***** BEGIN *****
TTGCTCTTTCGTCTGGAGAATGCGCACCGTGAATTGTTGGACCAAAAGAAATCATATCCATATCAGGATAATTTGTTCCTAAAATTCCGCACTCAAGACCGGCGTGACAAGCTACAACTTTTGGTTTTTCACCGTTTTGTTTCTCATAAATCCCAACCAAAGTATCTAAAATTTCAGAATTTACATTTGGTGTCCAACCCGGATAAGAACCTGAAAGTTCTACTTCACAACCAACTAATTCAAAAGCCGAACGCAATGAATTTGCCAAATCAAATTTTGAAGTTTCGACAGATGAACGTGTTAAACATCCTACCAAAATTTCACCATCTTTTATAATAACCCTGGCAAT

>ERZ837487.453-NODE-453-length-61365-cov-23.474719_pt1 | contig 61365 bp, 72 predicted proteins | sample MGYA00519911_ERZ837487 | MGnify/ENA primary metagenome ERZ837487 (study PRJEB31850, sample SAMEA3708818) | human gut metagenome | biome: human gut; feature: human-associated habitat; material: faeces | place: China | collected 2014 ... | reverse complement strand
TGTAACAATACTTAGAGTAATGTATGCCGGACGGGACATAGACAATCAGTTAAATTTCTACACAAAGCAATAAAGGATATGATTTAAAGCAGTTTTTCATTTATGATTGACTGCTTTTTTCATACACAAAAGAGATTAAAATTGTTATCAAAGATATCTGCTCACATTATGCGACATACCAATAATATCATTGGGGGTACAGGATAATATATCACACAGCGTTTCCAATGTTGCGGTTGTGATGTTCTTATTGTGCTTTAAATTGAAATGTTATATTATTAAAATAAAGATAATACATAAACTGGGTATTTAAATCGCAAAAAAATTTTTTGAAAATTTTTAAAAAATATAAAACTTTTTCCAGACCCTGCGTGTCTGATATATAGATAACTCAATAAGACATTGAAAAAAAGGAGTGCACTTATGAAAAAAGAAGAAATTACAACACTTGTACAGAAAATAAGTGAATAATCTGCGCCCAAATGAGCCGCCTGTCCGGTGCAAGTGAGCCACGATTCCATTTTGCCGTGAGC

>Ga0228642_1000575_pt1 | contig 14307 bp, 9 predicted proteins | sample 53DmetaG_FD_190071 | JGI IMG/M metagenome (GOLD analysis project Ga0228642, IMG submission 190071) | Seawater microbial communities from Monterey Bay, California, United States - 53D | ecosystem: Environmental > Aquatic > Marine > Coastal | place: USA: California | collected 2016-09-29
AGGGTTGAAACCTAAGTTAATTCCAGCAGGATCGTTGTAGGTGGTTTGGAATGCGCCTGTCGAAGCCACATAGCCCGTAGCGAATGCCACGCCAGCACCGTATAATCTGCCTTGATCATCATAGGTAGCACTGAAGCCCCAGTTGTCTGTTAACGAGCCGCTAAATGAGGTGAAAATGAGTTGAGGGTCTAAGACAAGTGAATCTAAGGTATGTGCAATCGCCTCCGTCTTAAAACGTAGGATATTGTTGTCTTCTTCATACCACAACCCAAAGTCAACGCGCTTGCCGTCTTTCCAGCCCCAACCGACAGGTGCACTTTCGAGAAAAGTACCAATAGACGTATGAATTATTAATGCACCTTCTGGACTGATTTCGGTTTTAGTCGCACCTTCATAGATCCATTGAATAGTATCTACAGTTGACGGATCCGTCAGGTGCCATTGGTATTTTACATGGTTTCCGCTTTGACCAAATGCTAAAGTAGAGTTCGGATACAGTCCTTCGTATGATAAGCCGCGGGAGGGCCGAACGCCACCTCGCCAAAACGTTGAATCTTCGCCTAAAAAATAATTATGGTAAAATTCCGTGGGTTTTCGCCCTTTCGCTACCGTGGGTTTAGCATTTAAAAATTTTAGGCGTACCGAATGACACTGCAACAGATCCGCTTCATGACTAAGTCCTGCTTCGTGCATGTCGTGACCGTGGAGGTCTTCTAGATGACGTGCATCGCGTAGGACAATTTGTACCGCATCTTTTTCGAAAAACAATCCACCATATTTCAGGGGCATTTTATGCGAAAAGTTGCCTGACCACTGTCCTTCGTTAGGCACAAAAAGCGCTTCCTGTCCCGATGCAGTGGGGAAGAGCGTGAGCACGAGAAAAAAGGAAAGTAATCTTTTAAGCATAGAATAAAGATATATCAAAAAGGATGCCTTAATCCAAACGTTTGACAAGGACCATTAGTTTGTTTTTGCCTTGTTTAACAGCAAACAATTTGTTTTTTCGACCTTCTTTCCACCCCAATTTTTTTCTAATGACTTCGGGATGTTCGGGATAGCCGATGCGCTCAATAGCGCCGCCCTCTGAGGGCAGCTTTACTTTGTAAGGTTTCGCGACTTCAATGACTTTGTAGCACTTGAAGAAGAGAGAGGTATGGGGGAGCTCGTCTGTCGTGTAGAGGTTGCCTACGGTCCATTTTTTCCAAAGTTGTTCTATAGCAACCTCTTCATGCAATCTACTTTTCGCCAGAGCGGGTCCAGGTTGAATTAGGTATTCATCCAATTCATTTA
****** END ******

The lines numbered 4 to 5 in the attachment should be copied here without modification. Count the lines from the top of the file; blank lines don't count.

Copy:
>Ga0228642_1000575_pt1 | contig 14307 bp, 9 predicted proteins | sample 53DmetaG_FD_190071 | JGI IMG/M metagenome (GOLD analysis project Ga0228642, IMG submission 190071) | Seawater microbial communities from Monterey Bay, California, United States - 53D | ecosystem: Environmental > Aquatic > Marine > Coastal | place: USA: California | collected 2016-09-29
AGGGTTGAAACCTAAGTTAATTCCAGCAGGATCGTTGTAGGTGGTTTGGAATGCGCCTGTCGAAGCCACATAGCCCGTAGCGAATGCCACGCCAGCACCGTATAATCTGCCTTGATCATCATAGGTAGCACTGAAGCCCCAGTTGTCTGTTAACGAGCCGCTAAATGAGGTGAAAATGAGTTGAGGGTCTAAGACAAGTGAATCTAAGGTATGTGCAATCGCCTCCGTCTTAAAACGTAGGATATTGTTGTCTTCTTCATACCACAACCCAAAGTCAACGCGCTTGCCGTCTTTCCAGCCCCAACCGACAGGTGCACTTTCGAGAAAAGTACCAATAGACGTATGAATTATTAATGCACCTTCTGGACTGATTTCGGTTTTAGTCGCACCTTCATAGATCCATTGAATAGTATCTACAGTTGACGGATCCGTCAGGTGCCATTGGTATTTTACATGGTTTCCGCTTTGACCAAATGCTAAAGTAGAGTTCGGATACAGTCCTTCGTATGATAAGCCGCGGGAGGGCCGAACGCCACCTCGCCAAAACGTTGAATCTTCGCCTAAAAAATAATTATGGTAAAATTCCGTGGGTTTTCGCCCTTTCGCTACCGTGGGTTTAGCATTTAAAAATTTTAGGCGTACCGAATGACACTGCAACAGATCCGCTTCATGACTAAGTCCTGCTTCGTGCATGTCGTGACCGTGGAGGTCTTCTAGATGACGTGCATCGCGTAGGACAATTTGTACCGCATCTTTTTCGAAAAACAATCCACCATATTTCAGGGGCATTTTATGCGAAAAGTTGCCTGACCACTGTCCTTCGTTAGGCACAAAAAGCGCTTCCTGTCCCGATGCAGTGGGGAAGAGCGTGAGCACGAGAAAAAAGGAAAGTAATCTTTTAAGCATAGAATAAAGATATATCAAAAAGGATGCCTTAATCCAAACGTTTGACAAGGACCATTAGTTTGTTTTTGCCTTGTTTAACAGCAAACAATTTGTTTTTTCGACCTTCTTTCCACCCCAATTTTTTTCTAATGACTTCGGGATGTTCGGGATAGCCGATGCGCTCAATAGCGCCGCCCTCTGAGGGCAGCTTTACTTTGTAAGGTTTCGCGACTTCAATGACTTTGTAGCACTTGAAGAAGAGAGAGGTATGGGGGAGCTCGTCTGTCGTGTAGAGGTTGCCTACGGTCCATTTTTTCCAAAGTTGTTCTATAGCAACCTCTTCATGCAATCTACTTTTCGCCAGAGCGGGTCCAGGTTGAATTAGGTATTCATCCAATTCATTTA